“We found lots of dead animals and a live snake,” says Jacob Setterbo, a third-year student in civil engineering. “We were also having a beer bottle race to see who could collect the most empty bottles.”

“You do things you normally wouldn’t do,” adds Kristen Hooge, a first-year student in the Department of Radio-Television-Film. “But it’s disquieting to see this giant vacant lot across the street with all this trash. It’s good for people our age to get out and actually see this. We live such a sheltered university life.”

Student paints a picnic table orange at Allison Elementary

Project 2004 may be the largest event of its kind on campus, but volunteering has become the norm at the university. Seventy-four percent of university students say they volunteer at some point during the year, and the university contributes three million hours of volunteer service to the community. The dollar value of that service is enormous.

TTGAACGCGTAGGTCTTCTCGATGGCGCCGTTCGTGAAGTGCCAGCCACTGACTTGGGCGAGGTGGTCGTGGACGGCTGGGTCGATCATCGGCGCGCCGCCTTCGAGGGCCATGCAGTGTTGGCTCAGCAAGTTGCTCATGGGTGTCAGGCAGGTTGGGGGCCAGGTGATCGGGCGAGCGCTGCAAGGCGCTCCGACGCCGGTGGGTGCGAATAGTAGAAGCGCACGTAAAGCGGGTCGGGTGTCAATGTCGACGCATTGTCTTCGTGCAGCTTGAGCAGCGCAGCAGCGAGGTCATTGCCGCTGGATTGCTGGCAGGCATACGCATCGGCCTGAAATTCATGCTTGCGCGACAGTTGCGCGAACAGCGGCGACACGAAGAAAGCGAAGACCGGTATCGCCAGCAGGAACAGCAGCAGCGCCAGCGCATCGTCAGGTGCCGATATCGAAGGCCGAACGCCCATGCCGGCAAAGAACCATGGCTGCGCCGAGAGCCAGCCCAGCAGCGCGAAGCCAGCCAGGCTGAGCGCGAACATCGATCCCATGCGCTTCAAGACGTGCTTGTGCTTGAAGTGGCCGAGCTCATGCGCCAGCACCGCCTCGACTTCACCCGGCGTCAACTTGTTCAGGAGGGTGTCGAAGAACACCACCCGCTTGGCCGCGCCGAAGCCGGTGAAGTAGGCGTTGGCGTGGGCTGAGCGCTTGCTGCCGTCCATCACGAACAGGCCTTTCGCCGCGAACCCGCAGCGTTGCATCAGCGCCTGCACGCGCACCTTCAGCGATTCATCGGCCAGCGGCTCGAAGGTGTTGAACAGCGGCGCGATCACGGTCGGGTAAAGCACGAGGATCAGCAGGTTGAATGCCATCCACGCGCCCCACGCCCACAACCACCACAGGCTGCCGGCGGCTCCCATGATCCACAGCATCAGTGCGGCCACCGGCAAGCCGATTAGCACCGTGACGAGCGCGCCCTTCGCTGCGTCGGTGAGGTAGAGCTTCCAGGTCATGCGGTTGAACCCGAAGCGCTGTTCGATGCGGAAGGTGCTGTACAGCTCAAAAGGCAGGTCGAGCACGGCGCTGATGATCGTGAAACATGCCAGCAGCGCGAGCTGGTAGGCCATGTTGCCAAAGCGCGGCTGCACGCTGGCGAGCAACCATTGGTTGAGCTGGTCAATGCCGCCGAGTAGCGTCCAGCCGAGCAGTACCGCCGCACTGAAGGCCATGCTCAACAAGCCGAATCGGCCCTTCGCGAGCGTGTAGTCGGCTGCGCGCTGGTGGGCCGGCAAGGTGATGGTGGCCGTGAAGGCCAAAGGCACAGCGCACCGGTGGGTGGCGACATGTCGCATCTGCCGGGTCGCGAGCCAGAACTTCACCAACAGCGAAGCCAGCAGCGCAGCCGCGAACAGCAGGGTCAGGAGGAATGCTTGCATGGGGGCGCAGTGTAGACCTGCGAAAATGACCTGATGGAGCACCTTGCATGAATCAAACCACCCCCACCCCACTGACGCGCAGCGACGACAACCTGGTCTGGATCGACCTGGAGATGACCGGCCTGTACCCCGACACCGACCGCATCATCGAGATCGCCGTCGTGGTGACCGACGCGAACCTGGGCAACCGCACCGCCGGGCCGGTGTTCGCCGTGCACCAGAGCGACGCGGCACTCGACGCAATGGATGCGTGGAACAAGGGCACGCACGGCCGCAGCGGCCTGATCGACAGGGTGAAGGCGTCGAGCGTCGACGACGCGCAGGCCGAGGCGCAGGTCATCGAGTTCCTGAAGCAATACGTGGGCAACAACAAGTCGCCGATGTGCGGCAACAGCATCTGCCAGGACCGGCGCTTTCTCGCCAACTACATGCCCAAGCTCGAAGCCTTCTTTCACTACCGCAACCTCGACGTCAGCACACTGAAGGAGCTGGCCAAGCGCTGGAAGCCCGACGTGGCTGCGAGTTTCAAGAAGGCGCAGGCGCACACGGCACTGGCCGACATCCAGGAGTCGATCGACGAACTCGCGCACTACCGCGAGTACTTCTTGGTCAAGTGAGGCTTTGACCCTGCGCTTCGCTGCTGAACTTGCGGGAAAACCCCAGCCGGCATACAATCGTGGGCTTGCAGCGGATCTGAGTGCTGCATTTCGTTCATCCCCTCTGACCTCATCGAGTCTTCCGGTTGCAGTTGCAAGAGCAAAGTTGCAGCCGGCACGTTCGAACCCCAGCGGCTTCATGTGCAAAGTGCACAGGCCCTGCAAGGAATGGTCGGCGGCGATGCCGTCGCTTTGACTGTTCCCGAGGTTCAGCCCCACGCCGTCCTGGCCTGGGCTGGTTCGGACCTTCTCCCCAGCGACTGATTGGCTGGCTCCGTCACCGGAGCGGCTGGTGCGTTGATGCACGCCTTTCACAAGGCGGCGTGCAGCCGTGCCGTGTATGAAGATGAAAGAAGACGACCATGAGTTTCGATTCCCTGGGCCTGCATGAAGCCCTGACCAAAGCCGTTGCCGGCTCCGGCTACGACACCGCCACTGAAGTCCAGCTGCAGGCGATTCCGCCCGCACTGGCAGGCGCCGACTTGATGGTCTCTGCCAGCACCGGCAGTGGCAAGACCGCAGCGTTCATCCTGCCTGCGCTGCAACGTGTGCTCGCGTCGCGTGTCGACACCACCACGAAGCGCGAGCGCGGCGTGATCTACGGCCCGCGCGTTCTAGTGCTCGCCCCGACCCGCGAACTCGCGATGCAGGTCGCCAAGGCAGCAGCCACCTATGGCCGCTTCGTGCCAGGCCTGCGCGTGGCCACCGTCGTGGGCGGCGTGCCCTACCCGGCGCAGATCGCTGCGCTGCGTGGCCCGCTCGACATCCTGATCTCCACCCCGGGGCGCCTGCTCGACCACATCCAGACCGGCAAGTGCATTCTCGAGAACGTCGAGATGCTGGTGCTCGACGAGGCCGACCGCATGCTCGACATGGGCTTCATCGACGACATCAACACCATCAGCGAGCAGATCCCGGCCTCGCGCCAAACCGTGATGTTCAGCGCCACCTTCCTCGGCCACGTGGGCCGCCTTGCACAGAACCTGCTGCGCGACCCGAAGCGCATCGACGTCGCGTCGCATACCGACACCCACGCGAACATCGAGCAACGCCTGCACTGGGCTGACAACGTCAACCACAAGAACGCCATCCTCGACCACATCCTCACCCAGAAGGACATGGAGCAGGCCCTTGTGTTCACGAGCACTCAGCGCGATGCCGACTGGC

Keep Austin Beautiful, partner in Project 2004, donated the food and drinks as well as the Home Depot funds to buy supplies and tools for the event. This year they brought the usual burgers, buns and beverages, but they ran into a last-minute hitch. The vendor who was supposed to bring a grill backed out because of the weather. They had the food, but no way to do the feeding.

Student prepares a garden in courtyard at Allison Elementary

Project 2004 leaders turned to one of their own to save the day. Ricardo Gutierrez, chair of Project 2002, had since graduated from the university and gone on to culinary school. He was awakened on Saturday morning by a phone call asking him to come back out for the cause. Gutierrez rolled his own personal grill down the street and more than 2,000 burgers and veggie burgers were cooked by the project’s new personal chef.